Slip and Fall Accidents at Work

When you think about workplace accidents, you imagine electrocution in construction sites, crashing rocks in mines, and explosions in gas fields. It is understandable that those are the first things that come into your mind, because those accidents can truly be devastating and even life-threatening.

However, it should be said that workplace accidents can happen on any kind of workplace, ranging from construction sites up to office buildings. One of the most overlooked yet dangerous accidents is called the slip and fall.

What is Slip and Fall?

A slip and fall accident occurs when a person slips because of a third-party object and falls into the ground. This kind of accident is violent enough to injure someone, and yes, it can happen in the workplace.

According to the website of Brunkenhoefer P.C., those who have been injured on the job because of slip and fall accidents may have legal options. That is good to know, because employers may make more effort in making the workplace safer if they know that they can be held liable.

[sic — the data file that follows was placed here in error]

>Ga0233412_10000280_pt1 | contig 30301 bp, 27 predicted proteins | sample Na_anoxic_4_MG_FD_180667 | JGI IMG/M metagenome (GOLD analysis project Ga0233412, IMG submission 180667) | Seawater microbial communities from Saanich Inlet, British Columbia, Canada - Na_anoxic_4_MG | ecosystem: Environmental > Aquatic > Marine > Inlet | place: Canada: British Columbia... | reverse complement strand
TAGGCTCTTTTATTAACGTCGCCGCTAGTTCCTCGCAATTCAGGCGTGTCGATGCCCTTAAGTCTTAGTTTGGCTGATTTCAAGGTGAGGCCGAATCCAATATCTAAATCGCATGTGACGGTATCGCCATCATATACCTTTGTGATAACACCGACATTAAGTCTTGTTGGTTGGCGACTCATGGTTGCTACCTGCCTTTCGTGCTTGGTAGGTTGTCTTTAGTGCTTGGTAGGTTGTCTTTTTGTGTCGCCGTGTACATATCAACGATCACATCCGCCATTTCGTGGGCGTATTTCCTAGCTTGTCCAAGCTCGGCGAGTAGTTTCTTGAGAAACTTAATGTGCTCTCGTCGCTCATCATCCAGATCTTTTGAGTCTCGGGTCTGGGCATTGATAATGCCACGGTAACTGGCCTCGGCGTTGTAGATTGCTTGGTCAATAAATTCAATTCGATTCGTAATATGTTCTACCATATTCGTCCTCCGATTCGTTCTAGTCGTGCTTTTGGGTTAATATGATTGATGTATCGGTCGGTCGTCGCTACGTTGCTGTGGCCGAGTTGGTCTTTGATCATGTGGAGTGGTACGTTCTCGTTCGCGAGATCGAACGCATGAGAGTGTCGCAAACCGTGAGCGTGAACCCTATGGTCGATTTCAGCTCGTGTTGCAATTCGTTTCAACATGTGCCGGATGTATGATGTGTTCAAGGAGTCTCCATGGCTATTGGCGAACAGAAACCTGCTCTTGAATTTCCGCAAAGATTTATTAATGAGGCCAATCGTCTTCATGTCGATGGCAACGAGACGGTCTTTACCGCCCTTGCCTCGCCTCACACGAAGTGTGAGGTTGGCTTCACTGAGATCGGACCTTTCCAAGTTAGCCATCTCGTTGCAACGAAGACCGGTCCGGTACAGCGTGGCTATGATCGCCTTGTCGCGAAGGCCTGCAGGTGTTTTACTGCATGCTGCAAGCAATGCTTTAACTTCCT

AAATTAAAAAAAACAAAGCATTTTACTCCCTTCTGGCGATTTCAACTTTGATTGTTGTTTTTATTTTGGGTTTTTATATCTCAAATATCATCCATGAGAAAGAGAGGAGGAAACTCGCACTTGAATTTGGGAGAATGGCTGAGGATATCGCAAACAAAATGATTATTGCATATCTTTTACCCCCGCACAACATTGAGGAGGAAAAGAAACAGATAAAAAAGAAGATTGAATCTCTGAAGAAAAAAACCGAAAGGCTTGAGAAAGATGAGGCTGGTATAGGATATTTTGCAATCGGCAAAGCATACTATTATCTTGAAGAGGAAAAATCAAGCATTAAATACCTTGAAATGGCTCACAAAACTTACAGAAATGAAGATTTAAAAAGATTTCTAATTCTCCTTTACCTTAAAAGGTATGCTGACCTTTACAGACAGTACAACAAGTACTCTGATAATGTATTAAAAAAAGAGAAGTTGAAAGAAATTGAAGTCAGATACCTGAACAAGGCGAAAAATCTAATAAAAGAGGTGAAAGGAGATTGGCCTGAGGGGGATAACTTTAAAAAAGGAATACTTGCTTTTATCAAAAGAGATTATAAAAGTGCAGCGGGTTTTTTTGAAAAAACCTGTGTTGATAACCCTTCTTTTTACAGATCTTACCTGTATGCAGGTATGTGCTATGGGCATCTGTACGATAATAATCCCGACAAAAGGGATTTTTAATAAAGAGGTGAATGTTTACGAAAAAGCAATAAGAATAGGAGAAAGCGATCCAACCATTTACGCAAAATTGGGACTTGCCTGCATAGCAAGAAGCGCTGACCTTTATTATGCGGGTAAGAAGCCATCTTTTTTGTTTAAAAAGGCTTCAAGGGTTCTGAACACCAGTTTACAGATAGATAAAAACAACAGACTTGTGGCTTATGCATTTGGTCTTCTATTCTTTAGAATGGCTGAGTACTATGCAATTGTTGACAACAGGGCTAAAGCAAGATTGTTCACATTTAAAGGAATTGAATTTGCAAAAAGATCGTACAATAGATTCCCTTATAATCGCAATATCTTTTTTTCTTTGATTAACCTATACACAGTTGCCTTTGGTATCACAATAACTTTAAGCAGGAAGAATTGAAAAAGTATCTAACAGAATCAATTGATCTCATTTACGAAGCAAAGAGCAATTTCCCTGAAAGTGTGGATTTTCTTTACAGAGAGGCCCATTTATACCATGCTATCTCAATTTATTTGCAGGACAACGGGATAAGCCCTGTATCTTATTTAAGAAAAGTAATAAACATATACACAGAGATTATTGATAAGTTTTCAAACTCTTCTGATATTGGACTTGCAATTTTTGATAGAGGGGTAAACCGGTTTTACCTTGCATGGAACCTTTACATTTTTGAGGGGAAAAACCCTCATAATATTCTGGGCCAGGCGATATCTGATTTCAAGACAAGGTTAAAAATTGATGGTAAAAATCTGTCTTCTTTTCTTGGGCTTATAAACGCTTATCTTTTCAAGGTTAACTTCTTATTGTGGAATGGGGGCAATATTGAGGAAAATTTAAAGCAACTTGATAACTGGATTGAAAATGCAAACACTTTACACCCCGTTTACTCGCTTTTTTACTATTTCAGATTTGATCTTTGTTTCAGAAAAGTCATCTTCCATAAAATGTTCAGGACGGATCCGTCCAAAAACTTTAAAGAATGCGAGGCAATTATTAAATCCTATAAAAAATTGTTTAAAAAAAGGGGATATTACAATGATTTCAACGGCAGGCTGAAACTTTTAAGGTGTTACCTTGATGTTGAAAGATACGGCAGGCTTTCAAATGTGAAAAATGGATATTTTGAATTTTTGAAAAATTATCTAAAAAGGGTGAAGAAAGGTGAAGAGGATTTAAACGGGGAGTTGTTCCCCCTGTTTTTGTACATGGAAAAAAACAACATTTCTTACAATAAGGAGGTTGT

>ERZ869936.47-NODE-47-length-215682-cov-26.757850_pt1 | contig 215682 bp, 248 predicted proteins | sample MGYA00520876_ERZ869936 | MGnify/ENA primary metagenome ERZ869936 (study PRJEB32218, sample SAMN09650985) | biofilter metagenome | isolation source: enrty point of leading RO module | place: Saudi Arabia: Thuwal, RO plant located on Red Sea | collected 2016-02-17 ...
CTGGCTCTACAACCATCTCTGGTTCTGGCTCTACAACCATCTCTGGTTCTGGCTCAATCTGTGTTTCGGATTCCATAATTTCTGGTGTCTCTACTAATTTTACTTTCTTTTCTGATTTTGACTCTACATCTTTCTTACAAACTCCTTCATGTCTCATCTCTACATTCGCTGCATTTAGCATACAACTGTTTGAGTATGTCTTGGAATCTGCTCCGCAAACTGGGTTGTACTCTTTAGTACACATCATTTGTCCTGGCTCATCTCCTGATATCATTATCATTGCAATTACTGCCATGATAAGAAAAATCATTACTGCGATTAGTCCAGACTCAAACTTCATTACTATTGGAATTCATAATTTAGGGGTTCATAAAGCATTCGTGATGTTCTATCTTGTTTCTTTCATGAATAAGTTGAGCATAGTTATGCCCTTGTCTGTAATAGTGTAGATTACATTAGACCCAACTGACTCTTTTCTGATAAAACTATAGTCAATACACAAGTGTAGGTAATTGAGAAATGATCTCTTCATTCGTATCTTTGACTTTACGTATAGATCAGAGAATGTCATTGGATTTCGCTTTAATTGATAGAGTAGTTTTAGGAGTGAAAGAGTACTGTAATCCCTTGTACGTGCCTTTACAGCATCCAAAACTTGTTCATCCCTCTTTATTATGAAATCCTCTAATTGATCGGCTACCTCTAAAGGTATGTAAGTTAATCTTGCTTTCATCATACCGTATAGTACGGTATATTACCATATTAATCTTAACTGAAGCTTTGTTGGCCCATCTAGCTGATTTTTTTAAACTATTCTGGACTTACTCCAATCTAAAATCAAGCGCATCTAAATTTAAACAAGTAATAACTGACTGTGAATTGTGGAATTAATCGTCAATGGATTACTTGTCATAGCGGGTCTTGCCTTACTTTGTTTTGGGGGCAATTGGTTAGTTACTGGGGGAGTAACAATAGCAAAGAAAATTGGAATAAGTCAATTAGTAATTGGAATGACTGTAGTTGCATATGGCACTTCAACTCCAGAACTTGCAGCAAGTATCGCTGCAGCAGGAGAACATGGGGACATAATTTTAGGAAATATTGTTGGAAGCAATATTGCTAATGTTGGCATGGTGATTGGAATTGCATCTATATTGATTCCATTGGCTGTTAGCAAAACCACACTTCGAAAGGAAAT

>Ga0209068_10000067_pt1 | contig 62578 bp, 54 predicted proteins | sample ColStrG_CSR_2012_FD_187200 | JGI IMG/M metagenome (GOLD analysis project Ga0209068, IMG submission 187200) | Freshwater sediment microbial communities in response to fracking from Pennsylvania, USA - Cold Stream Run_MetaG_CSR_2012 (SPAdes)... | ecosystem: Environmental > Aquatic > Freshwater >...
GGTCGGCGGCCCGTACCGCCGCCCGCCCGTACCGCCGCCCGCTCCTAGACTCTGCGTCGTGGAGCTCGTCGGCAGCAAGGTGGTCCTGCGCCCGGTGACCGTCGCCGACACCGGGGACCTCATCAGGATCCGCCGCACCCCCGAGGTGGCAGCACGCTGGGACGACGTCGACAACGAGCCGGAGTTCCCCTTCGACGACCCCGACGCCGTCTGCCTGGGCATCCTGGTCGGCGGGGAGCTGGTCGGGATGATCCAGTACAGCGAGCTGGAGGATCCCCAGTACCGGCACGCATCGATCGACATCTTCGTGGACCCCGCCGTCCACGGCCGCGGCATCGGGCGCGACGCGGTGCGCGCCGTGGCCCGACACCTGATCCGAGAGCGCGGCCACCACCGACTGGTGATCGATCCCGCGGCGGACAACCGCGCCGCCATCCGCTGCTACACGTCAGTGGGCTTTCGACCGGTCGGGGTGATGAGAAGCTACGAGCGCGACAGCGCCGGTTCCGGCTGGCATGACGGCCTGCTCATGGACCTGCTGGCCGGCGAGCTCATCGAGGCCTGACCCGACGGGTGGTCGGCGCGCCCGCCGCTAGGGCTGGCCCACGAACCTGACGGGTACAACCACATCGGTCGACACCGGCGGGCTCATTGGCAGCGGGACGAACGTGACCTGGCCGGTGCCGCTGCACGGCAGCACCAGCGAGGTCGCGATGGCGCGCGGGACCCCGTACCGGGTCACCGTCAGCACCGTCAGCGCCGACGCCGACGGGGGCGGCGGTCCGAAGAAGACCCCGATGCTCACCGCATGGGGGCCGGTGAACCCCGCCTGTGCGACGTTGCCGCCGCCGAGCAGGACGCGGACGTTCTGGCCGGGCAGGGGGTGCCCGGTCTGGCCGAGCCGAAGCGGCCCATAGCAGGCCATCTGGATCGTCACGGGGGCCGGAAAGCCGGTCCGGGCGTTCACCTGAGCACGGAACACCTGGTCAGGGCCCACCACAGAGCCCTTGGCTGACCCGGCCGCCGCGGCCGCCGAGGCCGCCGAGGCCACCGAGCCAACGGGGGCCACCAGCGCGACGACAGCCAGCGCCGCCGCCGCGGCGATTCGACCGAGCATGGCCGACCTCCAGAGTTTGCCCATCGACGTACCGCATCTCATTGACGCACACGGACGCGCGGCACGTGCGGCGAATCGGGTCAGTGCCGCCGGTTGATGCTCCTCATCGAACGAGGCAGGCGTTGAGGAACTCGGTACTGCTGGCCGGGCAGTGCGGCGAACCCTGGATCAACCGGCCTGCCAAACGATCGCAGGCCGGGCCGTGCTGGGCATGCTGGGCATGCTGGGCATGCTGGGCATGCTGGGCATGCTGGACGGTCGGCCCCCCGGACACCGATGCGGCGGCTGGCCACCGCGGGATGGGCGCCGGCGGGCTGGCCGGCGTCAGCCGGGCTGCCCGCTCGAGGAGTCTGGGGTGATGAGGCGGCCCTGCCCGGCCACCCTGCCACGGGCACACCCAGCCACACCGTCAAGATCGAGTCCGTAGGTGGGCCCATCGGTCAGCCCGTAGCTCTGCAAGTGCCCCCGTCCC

How Does It Happen?

You will have a strong case if it has been proven that your employer’s action or inaction has resulted into the dangerous condition that has ultimately led to the slip and fall accident and injury. This can still be true even if it is another employee’s fault, because employees are still under the employers’ responsibility, unless this employee has malicious intentions.

A considerable amount of time should have also elapsed for the employer to see and fix the dangerous condition. This will amplify the employer’s negligence.

What are the Risk Factors?

The risk factors vary greatly depending on where you work. On the more dangerous workplaces, the risk factors are usually unattended materials on the floor, slippery substances such as chemicals and oils, uncleaned debris, and cylindrical objects like pipes.

On the less dangerous workplaces, like office buildings, the risk factors may include leaks from air conditioners and pipes, worn carpets and rugs, overly slippery floor waxes, defective escalators and elevators, and spilled drinks.

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